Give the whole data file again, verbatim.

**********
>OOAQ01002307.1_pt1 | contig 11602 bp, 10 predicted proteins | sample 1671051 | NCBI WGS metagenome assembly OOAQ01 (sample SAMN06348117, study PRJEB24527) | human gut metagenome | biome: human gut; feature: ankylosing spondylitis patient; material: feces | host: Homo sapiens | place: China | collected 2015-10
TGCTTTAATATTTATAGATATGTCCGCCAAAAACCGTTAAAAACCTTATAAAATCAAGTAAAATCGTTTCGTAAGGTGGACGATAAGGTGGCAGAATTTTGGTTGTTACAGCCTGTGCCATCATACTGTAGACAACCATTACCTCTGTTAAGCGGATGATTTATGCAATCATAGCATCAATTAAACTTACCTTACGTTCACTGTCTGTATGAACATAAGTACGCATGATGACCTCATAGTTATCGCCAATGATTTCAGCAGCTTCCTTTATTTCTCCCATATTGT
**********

>OOAQ01002307.1_pt1 | contig 11602 bp, 10 predicted proteins | sample 1671051 | NCBI WGS metagenome assembly OOAQ01 (sample SAMN06348117, study PRJEB24527) | human gut metagenome | biome: human gut; feature: ankylosing spondylitis patient; material: feces | host: Homo sapiens | place: China | collected 2015-10
TGCTTTAATATTTATAGATATGTCCGCCAAAAACCGTTAAAAACCTTATAAAATCAAGTAAAATCGTTTCGTAAGGTGGACGATAAGGTGGCAGAATTTTGGTTGTTACAGCCTGTGCCATCATACTGTAGACAACCATTACCTCTGTTAAGCGGATGATTTATGCAATCATAGCATCAATTAAACTTACCTTACGTTCACTGTCTGTATGAACATAAGTACGCATGATGACCTCATAGTTATCGCCAATGATTTCAGCAGCTTCCTTTATTTCTCCCATATTGT